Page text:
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# Solutions To A Plastics Problem?

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## Solutions To A Plastics Problem?

(OP)
We use what is called a skidding system for moving heavy (100 ton range) transformers off of trailers and onto foundations in substations.
This is a similar concept but different design: http://www.enerpac.com/en/heavy-lifting-technology...
Ours is essentially 2 rails made from heavy I-beams. Each beam has a yoke with holes that pins go into, the pins go through the web and reinforcing plates of the beam to push against, and then cap channels ride on top of the beams with the load on top of them. Mounting points connect the yokes to the cap channels via large hydraulic cylinders. When activated they push or pull the cap channels along. The sliders are, with extensions, 18'6" long and have a 6" contact surface with the beam (roughly) so I'm figuring 110 psi at best case with 100 ton on it, sometimes they only fit in 8' of the slider however at which case we're looking more at 350 psi. The unit itself moves very slow, the rate of travel over the plastic is only maybe 2'- 2.5' a minute.

In the past we've used soap flakes as a lubricant but we lost access to those. So we changed to liquid soap by the barrel, but in summer the heat causes it to turn into more of a tacky glue than a lubricant, so we went to grease on top to lower the coefficient of friction. Due to environmental concerns the client would prefer we move to a non-grease system, and due to messy clothes we'd prefer that too, but other lubricants aren't much of an option as this system performs in direct sun on 100 degree days and covered in snow in -15 degree days all depending on when things have to be done. So far none of the lubricants have worked as well in all situations.

So we decided to hire a plastics company to choose the proper plastic for us so we could line the top of the beams. I don't have any paperwork as this was a few years ago, and the plastics company has since went out of business, but we finally got the system downed long enough to switch over to the mounted plastic. The plastic is grey, supposedly has lubricants embedded into it, and seems to be very dense, but I was told it was not UHMW as that was brought up in a meeting and they suggested this instead. Based on that I have no clue what it is. They said it was used as turntable wear pads for heavy equipment like draglines but I find that hard to believe given how hard it's moving for us.

What I do know is that when we started doing a test slide with only 50,000 lbs, the whole system began to chatter wildly. The test load was bouncing slightly. I also know that if the plastic gets wet, instead of becoming slippery it turns more into a tacky surface. We tried lubricating the surface with silicone spray as that's "less messy" in the customers view, but it had no effect.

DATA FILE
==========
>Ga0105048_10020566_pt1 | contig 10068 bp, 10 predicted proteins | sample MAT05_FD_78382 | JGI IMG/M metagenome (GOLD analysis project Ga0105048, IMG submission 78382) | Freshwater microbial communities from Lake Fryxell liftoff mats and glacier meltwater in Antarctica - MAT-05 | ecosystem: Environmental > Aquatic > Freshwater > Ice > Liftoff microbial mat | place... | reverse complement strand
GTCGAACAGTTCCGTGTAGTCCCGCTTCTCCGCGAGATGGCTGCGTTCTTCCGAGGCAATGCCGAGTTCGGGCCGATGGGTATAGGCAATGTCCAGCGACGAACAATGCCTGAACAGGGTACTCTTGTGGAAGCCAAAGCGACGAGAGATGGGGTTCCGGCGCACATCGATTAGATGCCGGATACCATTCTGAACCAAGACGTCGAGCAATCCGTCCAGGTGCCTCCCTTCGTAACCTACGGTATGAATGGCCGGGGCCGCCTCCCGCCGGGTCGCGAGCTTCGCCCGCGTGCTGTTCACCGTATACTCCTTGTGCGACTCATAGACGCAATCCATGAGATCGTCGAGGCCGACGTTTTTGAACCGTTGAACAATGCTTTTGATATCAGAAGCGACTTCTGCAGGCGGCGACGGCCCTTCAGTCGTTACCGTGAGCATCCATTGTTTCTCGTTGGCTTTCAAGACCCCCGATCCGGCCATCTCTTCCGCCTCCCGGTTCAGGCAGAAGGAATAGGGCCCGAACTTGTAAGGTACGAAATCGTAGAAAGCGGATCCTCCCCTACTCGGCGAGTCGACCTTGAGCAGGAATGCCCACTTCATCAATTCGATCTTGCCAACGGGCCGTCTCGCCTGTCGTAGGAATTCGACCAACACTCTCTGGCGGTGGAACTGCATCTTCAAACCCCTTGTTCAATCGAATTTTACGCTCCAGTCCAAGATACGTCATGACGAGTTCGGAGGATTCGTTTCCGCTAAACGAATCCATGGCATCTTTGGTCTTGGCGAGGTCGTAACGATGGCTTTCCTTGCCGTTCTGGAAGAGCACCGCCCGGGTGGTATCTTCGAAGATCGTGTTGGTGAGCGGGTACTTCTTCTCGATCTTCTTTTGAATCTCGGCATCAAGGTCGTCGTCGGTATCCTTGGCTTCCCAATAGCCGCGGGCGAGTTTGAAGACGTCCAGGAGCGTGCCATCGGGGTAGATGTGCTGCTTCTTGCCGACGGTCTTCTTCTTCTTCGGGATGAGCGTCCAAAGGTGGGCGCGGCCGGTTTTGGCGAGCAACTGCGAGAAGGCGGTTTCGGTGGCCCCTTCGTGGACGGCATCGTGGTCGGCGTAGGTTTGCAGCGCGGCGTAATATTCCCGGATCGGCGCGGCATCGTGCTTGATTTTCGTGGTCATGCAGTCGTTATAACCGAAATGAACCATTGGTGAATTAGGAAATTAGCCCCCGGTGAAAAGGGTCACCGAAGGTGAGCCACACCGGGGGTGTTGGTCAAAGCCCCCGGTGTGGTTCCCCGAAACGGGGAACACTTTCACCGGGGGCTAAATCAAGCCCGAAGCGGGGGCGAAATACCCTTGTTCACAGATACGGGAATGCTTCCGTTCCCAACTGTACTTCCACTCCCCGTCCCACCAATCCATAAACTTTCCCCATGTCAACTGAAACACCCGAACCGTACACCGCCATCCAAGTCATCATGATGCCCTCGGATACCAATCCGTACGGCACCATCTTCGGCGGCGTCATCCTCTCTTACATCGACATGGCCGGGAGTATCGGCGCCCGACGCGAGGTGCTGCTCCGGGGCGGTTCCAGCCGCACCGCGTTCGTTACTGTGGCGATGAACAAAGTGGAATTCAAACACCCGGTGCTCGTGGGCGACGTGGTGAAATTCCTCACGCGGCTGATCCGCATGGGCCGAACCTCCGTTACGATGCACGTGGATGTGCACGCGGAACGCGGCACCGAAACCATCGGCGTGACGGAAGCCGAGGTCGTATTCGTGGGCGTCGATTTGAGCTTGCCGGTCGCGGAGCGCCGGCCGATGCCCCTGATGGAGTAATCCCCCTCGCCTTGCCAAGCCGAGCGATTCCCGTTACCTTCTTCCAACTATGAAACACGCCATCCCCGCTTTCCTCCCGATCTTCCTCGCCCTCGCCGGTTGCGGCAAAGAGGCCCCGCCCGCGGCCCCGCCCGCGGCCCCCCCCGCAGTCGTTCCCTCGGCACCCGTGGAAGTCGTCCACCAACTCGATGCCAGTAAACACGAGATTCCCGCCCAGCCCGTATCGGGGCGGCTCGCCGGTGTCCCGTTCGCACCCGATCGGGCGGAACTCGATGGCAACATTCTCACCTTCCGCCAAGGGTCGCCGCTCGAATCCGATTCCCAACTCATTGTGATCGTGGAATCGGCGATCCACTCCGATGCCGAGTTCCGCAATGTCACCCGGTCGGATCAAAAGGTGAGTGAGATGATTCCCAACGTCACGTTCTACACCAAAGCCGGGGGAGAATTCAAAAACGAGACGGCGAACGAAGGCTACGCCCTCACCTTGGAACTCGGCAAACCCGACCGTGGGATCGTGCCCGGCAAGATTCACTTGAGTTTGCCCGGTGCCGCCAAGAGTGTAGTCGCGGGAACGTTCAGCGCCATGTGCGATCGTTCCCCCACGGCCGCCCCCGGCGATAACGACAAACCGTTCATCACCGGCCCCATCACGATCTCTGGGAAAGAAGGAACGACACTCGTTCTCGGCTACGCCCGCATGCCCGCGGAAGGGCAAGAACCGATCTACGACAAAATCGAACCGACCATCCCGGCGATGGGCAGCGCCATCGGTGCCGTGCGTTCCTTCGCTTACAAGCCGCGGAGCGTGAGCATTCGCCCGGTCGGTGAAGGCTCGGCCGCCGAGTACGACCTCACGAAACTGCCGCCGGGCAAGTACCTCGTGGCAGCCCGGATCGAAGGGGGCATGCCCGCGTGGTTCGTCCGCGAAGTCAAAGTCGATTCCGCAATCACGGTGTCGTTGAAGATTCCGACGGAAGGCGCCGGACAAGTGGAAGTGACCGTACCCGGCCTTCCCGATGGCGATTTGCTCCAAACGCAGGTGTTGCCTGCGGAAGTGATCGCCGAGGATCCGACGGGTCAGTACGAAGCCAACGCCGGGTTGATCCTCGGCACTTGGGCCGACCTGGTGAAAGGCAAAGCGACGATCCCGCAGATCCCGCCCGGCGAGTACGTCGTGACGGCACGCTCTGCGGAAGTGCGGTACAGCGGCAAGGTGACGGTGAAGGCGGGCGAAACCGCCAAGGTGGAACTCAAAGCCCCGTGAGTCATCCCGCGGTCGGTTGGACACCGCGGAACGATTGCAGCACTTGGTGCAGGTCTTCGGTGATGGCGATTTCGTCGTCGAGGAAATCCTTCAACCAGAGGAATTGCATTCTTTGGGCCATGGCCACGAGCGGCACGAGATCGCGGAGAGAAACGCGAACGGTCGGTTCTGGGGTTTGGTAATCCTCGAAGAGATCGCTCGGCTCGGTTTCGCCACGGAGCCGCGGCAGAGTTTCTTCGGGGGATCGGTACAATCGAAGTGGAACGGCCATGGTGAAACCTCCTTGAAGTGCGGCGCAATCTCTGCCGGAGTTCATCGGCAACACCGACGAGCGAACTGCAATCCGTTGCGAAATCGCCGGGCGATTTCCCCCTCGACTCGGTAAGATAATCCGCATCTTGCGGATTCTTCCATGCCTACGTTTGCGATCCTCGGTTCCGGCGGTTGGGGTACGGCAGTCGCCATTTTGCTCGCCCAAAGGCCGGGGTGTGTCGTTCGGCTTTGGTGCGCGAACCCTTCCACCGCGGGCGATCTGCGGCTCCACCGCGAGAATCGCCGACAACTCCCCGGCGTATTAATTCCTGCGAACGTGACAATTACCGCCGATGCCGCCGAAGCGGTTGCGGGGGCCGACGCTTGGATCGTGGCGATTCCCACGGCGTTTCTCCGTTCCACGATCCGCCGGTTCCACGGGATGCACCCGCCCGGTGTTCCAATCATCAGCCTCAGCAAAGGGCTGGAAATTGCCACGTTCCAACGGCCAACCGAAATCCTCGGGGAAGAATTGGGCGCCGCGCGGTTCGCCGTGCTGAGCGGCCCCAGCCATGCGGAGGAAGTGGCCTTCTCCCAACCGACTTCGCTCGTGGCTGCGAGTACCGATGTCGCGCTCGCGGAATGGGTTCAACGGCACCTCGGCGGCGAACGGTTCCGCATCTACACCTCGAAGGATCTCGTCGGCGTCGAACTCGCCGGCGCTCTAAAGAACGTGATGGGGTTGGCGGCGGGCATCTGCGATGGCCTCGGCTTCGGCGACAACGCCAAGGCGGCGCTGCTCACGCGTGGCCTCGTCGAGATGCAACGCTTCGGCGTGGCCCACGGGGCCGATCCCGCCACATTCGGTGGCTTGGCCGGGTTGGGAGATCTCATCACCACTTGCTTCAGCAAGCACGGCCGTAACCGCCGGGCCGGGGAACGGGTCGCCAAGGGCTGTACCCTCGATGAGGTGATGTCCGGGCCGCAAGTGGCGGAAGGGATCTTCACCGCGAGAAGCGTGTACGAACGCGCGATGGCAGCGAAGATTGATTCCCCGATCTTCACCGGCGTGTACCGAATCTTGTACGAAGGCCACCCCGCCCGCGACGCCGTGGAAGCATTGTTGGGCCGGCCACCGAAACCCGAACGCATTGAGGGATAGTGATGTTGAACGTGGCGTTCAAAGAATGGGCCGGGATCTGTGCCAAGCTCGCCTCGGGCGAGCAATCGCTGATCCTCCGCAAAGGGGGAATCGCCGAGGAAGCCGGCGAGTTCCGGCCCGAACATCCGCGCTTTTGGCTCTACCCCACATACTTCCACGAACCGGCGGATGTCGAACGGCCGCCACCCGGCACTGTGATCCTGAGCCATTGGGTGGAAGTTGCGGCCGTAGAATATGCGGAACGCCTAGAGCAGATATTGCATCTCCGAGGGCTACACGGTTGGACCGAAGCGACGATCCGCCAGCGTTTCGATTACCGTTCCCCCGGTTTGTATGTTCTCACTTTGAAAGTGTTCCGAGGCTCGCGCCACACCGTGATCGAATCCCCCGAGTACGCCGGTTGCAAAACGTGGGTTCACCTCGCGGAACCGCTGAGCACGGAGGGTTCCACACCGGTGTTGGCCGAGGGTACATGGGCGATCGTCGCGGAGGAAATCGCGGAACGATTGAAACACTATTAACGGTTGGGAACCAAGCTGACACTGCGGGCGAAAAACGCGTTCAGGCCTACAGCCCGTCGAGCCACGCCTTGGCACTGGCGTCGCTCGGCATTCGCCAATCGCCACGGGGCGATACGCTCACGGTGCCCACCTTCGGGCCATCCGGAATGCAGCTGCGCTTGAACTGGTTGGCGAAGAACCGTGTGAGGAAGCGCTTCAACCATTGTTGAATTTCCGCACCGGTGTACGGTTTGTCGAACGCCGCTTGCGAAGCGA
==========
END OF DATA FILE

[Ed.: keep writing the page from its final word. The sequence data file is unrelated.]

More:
My questions are threefold:
1) Does anyone have an idea what plastic this is based on the little info I have?
2) Is there a different option we could be trying for lubrication on the plastic that might work better than grease/silicone spray without being super messy that will work with the plastic instead of fighting it?
3) Is there a different plastic we could try given the loading that will perform in all temperatures without the need of grease (or without any lubricant?)?

### RE: Solutions To A Plastics Problem?

Have you considered using Delrin? That's plastic with lube built into it. It isn't messy to the touch. Nothing gets on your fingers. It machines beautifully and is commonly had.

Keith Cress
kcress - http://www.flaminsystems.com

### RE: Solutions To A Plastics Problem?

(OP)
This might actually might be Delrin, that name sounds very familiar.

### RE: Solutions To A Plastics Problem?

How did you lose access to soap flakes? You should be able to order from a variety of sources, for about US $5 to$7 per lb.

These guys sell up to 400 lbs. in bulk:

http://www.soapgoods.com/Soap-Flakes-p-1449.html

A few bars of soap and a cheese grater would seem to do in a pinch as well?

As far as the plastics go, you should probably try virgin teflon; it should work ok at the bearing pressure you quote. But any plastic is going to abrade pretty rapidly with those loads and what I imagine is a fairly dusty/muddy environment. I'd think soap flakes with whatever your gray material is would be a pretty darn good lubricant based on what you've said. Any way to incorporate rolling element bearings, or even just steel rollers?

### RE: Solutions To A Plastics Problem?

(OP)
I should clarify, it's not just access to soap flakes that we lost, it's access to "good" soap flakes. We've bought bulk like you suggest but they just don't work the same as the old Ivory flakes we used to get. Something in what they're using to make the soap causes them to ball up and not lubricate quite the same. They work great in winter, but for some reason not so well in summer, to me I'd think it'd be the opposite as they get softer and more-readily spread in summer, but what do I know. We used to get, before flakes, Ivory soap beads and I guess these things were the cats pajamas but they stopped making them and made us switch to flakes. Then they stopped selling flakes (which also ticked off a lot of rock polishers, as many were using ivory flakes to clean the rocks and their drums for rock tumbling).